Since 1980, a standardised ringing scheme is carried out at Falsterbo Bird Observatory (Table 1). The degree of standardisation was chosen to fit in well with the local conditions and the necessary care for the birds as well as to match the demands for comparable data between years. The choice was also based on experience from more than ten years of ringing at Falsterbo by G. Roos and LK.
The work is carried out at two sites. One is the Lighthouse Garden a small stand of mixed trees and bushes (100 x 100 m) surrounding the Falsterbo Lighthouse and situated in an open field area (golf course). The Flommen Reedbed area is situated about 0,6–1,2 km NNE of the Lighthouse. It is an area mainly covered with reeds and sedges, but with some spots of open water and meadows. The use of two sites in different habitats allows a larger number of species to be monitored.Table 1. The standardised ringing scheme at Falsterbo Bird Observatory.
|Lighthouse garden (spring)
|Lighthouse garden (autumn)
|Flommen, reedbed (autumn)
Only mist-nets (9 m length and mesh size 16 mm) are used. Depending on weather conditions the daily number of nets used is varying. At the most 21 nets are used at the Lighthouse and 20 at Flommen. The work is carried out seven days a week, weather permitting. For the care of the birds no trapping efforts are carried out on days with rain or strong wind.
The nets are put up before dawn and then controlled every half hour. The daily trapping period lasts at least a minimum 4 (spring) or 6 (autumn) hours at each site and continues thereafter as long as the number of captured birds exceeds ten individuals per hour. Then the nets are removed from the poles.
Up to and including 2007, 627 965 birds were ringed within the standardised scheme. Almost two thirds of the total are birds ringed at the Lighthouse during autumns, while only 17% were ringed during springs. The remaining 19% were ringed at Flommen.
Graphs etc. are based on number of ringed birds per species, season and site. The numbers show the number of ringed or reringed birds, while controls of birds ringed elsewhere are not included.
Local birds are included in the totals. In most cases they represent a very small part of the total numbers. However, in some fairly resident species like House Sparrow, the proportion of local or regional birds may be larger.
Statistic tests are performed using Spearman's Rank Correlation.
The use of the figures presented here in a correct way demands knowledge of the special conditions at Falsterbo. The geographic location on the south-westernmost point of the Scandinavian peninsula in combination with the major direction of bird migration in autumn being towards south-west lead to a high concentration of birds during autumn migration. In spring the northward migration is not at all concentrated to Falsterbo. On special occasions, usually caused by periods of cold weather, however, rather strong reverse movements (towards SW) are observed. The effect of leading lines makes the numbers of birds on reverse migration larger than those on "regular" spring migration. The high spring totals in species like Dunnock, Song Thrush, Redwing and Chaffinch during the mid-1980s are all mainly effects of reverse migration caused by changes to cold weather.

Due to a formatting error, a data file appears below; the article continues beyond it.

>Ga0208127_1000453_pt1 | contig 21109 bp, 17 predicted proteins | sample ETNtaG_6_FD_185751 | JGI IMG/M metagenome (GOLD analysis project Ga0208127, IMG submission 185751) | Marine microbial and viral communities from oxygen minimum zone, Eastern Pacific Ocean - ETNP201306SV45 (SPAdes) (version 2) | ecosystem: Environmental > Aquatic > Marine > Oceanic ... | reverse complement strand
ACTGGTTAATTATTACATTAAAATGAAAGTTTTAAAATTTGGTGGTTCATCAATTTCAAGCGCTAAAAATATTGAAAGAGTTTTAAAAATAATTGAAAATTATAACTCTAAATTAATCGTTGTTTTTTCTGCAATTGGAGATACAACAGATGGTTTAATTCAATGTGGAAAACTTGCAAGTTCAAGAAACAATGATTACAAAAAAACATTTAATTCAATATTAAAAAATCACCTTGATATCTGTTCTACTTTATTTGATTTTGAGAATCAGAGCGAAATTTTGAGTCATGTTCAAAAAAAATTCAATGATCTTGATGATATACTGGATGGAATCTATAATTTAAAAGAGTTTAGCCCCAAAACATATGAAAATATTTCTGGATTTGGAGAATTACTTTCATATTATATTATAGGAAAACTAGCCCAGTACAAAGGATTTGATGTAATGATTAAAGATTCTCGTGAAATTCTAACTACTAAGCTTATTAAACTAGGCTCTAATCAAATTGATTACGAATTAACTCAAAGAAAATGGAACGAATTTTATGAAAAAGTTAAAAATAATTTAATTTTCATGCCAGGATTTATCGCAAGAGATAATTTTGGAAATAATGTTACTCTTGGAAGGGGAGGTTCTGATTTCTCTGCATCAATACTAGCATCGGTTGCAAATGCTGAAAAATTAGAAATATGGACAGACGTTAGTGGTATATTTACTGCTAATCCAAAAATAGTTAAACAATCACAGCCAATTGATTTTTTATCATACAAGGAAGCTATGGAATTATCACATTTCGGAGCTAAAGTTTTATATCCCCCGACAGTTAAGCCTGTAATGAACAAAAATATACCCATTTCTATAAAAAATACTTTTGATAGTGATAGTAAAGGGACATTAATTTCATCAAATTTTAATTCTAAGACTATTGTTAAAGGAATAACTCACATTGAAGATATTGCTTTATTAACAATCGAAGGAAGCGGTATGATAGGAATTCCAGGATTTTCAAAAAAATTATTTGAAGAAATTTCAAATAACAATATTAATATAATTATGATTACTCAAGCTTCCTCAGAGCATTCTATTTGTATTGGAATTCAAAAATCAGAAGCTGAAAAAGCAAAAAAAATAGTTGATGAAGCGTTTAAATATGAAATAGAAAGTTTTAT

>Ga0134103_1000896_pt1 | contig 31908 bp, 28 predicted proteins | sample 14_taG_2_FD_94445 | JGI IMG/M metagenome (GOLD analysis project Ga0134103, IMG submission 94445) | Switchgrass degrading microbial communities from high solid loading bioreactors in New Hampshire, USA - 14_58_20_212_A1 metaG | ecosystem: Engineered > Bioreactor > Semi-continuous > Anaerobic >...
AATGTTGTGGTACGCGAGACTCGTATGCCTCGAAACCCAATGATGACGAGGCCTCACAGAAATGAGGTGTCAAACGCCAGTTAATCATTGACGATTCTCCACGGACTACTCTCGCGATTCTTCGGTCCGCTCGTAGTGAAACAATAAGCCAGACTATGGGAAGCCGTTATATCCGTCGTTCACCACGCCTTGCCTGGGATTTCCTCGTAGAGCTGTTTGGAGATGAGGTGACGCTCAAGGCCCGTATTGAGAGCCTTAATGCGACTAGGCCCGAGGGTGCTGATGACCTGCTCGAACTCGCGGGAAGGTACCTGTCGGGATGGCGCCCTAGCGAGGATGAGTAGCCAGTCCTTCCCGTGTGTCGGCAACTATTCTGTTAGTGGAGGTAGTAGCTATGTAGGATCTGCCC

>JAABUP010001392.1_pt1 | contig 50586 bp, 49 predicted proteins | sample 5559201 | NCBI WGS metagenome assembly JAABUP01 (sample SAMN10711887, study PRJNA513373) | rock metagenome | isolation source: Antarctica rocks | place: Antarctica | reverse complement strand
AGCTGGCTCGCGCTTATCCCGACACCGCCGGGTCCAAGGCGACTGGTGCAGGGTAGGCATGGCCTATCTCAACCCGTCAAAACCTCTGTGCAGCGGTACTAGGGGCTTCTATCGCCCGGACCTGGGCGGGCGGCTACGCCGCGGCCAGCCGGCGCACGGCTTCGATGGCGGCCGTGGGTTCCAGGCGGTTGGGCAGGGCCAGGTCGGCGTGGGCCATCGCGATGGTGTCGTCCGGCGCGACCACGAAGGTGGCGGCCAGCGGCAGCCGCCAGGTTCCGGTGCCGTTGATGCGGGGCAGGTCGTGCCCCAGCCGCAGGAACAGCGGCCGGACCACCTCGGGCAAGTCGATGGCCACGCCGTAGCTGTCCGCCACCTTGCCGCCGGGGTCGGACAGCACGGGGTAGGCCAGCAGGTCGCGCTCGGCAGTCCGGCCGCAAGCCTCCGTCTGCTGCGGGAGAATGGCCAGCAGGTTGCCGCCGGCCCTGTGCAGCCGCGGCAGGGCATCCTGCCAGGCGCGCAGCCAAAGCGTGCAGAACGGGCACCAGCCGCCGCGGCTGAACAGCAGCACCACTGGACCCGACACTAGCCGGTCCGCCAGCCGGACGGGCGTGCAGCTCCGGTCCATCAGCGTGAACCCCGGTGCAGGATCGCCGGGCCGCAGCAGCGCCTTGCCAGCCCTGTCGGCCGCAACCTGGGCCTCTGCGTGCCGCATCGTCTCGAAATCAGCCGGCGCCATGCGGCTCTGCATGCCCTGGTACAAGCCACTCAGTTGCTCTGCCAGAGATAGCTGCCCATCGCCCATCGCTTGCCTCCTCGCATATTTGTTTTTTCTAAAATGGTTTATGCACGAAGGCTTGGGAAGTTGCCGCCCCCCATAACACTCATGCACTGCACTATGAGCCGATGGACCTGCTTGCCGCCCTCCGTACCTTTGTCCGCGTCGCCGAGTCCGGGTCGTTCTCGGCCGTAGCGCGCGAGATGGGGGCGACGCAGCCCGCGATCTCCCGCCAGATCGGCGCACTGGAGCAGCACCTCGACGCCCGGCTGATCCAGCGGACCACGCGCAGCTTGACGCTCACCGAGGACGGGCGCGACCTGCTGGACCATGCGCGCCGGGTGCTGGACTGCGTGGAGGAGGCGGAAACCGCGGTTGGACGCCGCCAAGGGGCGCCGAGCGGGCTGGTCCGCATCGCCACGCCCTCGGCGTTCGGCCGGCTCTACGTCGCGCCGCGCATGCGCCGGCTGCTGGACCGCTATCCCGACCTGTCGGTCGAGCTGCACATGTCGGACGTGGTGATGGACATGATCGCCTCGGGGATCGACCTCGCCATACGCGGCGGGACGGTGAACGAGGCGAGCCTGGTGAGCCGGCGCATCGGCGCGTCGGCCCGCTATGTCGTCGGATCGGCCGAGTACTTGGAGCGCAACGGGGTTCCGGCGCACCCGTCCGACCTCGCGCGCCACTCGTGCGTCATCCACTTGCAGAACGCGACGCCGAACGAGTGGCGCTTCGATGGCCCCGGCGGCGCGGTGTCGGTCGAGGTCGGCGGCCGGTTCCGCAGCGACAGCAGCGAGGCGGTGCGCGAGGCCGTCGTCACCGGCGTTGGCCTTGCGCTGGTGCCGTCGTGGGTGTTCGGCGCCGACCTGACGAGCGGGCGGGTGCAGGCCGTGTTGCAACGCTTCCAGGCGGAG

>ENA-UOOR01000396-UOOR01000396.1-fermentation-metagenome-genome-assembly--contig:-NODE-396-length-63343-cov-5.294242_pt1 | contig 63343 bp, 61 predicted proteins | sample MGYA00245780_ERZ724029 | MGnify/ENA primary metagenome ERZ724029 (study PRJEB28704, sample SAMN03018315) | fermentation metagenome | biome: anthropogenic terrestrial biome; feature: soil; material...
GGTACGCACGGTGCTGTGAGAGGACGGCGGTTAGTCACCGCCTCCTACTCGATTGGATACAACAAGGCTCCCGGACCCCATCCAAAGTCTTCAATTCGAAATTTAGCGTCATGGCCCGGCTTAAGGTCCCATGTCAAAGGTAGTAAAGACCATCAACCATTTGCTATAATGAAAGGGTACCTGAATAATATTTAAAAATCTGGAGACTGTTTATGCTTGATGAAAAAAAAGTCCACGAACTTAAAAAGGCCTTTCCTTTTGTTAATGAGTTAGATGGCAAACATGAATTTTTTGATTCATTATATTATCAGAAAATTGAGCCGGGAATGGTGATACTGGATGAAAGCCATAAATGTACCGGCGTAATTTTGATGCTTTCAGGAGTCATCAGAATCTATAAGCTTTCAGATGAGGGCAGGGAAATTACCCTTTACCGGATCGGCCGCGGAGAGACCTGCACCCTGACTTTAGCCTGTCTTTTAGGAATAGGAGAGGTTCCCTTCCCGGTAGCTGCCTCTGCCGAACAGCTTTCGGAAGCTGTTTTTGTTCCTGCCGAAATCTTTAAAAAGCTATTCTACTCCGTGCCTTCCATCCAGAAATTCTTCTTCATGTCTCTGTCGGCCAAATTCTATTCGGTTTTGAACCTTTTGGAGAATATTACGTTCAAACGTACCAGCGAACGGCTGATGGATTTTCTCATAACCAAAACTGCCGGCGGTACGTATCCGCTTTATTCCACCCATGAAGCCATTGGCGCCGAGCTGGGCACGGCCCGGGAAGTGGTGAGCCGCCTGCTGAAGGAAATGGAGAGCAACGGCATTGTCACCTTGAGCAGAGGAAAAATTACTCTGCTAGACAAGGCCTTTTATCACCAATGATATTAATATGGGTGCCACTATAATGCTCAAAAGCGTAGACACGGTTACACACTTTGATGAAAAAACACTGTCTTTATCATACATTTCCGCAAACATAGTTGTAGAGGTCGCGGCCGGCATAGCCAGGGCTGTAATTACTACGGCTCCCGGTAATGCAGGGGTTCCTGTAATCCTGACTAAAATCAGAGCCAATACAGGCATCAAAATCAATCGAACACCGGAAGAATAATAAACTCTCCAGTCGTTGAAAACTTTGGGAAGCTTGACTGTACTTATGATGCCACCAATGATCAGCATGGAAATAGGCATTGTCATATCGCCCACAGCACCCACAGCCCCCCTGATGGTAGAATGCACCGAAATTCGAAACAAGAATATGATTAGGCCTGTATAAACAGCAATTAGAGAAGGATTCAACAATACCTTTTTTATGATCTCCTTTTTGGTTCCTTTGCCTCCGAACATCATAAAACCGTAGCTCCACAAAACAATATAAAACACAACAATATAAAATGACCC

If the same pattern is valid also in nocturnal migrants is not known, but our personal experience of 28 spring seasons with standardised trapping is, that large numbers of grounded birds often occur in connection with "bad" weather, i.e. a front zone between cold weather in the north and warm in the south. Flycatchers, for example, are caught in large numbers only under such conditions. Thus, spring captures at Falsterbo are more irregular than autumn captures, which may be an explanation why relatively few correlations were found between spring and autumn totals. Certainly there are influences of weather also in autumn, but at Falsterbo these seem less crucial for the seasonal ringing totals than in spring, except for some quite rare and extreme situations. In a long-term perspective, however, the effect of extreme weather situations will by definition be evened out.
Therefore, it is safer to rely on autumn totals than on spring totals for monitoring purposes. Furthermore, autumn totals are on average larger than spring totals.
Spring totals, however, as well as autumn totals, are very useful for phenological studies.
A minimum of 50 individuals per season and site was set as a condition for a graph to be shown. This condition can easily be adjusted if necessary. However, this means that a number of species with small samples happens to be included, but some of them show interesting tendencies all the same. For each species the the season/site preferred for monitoring is indicated. In relevant cases, statistcal tests are shown and furthermore, comments on the results are shown.
All numbers, graphs, statistics etc. are automatically updated at every turn of the year.
Copyright© 2023, Falsterbo Fågelstation.